Uses bijective networks to identify large subspaces of invariance-based vulnerability and introduces the independence cross-entropy loss which partially alleviates it.
Demonstrates that scaling up self-supervised methods along data size, model capacity, and problem complexity enables them to match or surpass ImageNet supervised pre-training on a variety of tasks.
Demonstrates the benefit of curriculum learning with different scoring and pacing functions on various small datasets.
Evaluating object recognition performance of humans and CNNs on images with varying levels of shape and texture cues reveals contrasting biases, which can be partially alleviated by training CNNs with stylized images.
In line with Rich Sutton's 'The Bitter Lesson', the improvement of video prediction performance as model capacity increases leaves an open question about how far we can get by finding the right combination of maximal model capacity and minimal inductive bias.
Development of artificial neural networks should leverage the insight that much of animal behavior is innate as a result of wiring rules encoded in the genome, learned through billions of years of evolution.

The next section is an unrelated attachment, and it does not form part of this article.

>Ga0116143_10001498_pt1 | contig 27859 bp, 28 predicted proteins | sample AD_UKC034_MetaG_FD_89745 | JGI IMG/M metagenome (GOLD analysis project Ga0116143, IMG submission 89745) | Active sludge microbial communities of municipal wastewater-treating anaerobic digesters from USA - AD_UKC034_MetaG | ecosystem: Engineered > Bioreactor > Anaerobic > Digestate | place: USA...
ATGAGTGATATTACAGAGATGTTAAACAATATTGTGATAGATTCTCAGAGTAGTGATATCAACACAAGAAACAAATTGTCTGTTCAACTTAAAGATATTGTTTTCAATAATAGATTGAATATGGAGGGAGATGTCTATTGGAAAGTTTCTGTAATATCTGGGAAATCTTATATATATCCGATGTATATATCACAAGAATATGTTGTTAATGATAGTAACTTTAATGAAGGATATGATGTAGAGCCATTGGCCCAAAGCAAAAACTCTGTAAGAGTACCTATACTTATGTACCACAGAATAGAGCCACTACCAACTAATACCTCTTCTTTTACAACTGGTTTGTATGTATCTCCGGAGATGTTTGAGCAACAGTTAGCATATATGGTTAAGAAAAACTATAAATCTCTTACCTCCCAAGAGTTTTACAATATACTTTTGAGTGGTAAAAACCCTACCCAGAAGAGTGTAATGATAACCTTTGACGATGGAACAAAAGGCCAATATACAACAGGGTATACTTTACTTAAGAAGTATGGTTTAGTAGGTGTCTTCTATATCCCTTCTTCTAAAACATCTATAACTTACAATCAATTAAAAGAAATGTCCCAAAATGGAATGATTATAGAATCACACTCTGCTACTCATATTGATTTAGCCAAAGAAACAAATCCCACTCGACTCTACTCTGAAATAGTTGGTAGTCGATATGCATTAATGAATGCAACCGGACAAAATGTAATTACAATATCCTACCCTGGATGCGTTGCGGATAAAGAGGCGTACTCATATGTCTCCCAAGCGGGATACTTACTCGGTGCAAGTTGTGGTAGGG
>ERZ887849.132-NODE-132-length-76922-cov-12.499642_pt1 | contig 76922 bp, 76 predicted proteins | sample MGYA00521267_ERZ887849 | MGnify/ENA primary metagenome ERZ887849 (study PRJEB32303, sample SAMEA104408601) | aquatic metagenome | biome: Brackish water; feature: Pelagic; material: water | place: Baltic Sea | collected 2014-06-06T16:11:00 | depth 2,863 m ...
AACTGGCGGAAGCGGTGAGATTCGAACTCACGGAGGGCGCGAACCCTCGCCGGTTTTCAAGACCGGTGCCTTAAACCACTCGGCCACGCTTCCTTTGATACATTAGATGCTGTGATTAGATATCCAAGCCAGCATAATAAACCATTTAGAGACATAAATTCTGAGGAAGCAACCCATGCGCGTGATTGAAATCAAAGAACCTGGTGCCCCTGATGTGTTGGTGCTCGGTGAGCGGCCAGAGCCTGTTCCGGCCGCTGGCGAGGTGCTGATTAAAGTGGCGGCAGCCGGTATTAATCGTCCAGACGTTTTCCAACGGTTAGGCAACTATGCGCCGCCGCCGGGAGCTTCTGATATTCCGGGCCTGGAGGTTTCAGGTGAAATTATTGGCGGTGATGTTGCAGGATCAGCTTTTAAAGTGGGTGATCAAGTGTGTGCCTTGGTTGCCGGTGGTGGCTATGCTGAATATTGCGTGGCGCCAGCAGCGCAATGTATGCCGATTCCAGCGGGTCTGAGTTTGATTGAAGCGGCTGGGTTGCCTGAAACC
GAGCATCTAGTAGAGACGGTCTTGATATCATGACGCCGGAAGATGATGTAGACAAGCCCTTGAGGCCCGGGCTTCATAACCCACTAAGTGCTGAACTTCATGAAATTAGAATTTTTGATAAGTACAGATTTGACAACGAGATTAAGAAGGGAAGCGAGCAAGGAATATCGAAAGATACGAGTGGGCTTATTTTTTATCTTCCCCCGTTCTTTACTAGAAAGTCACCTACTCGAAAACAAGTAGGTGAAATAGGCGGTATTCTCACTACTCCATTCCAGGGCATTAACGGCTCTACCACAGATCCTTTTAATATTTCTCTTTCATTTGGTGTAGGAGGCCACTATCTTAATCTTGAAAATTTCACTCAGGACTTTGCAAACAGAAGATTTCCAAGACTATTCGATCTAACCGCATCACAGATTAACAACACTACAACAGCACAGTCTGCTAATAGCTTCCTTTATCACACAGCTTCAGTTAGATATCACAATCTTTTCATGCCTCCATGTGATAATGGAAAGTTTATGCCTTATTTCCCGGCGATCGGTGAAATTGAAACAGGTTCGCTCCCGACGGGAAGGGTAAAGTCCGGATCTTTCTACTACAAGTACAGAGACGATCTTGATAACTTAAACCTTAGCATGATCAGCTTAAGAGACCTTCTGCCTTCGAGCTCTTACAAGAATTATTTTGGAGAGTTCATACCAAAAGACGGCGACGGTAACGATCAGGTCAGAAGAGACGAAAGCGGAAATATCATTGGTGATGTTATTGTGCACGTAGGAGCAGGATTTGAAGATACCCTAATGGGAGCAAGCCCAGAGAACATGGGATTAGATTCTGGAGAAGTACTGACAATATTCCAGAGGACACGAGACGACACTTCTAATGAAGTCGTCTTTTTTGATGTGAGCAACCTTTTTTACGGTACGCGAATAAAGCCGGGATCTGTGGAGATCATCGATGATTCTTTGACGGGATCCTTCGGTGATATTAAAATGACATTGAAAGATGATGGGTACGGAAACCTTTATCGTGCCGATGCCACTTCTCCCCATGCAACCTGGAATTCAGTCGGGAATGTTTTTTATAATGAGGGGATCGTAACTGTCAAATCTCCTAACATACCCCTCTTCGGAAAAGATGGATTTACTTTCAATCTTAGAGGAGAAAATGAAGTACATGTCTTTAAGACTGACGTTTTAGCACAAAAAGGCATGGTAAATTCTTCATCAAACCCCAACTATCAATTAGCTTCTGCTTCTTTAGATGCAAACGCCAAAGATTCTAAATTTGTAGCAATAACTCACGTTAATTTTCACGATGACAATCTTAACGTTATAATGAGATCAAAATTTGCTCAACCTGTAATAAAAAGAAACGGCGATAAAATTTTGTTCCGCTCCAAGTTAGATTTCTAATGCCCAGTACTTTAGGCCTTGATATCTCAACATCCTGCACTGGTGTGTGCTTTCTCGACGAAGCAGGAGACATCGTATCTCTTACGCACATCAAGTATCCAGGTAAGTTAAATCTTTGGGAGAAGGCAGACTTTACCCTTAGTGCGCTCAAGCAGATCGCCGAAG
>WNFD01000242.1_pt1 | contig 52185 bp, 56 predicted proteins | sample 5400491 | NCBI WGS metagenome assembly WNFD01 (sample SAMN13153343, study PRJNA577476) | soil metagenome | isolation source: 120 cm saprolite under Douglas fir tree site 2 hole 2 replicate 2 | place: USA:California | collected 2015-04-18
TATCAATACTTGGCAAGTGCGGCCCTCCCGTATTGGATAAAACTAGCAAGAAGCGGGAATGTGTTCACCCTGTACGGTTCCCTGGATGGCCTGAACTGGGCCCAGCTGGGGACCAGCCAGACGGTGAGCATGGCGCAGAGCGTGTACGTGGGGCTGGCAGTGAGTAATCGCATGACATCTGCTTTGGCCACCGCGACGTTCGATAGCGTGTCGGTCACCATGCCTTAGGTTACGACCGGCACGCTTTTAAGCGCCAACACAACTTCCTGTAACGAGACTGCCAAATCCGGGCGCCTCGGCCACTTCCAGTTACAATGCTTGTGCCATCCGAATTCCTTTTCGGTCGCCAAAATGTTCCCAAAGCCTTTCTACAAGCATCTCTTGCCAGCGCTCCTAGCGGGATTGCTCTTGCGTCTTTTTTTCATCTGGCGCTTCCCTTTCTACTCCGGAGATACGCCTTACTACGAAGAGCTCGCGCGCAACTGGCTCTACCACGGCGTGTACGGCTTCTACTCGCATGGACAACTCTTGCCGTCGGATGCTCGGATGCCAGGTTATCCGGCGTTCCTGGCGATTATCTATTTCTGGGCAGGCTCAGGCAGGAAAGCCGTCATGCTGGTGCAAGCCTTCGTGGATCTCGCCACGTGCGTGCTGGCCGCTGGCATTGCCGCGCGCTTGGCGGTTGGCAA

The Object-centric perception, prediction, and planning (OP3) framework demonstrates strong generalization to novel configurations in block stacking tasks by symmetrically processing entity representations extracted from raw visual observations.
The Control What You Can (CWYC) method learns to control components of the environment to achieve multi-step goals by combining task planning with surprise and learning progress based intrinsic motivation.
A large scale, comprehensive study challenges various assumptions in learning disentangled representations, which motivates demonstrating concrete benefits in robust experimental setups in future work.
Novel method for video prediction from a single frame by decomposing the scene into entities with location and appearance features, capturing ambiguities with a global latent variable.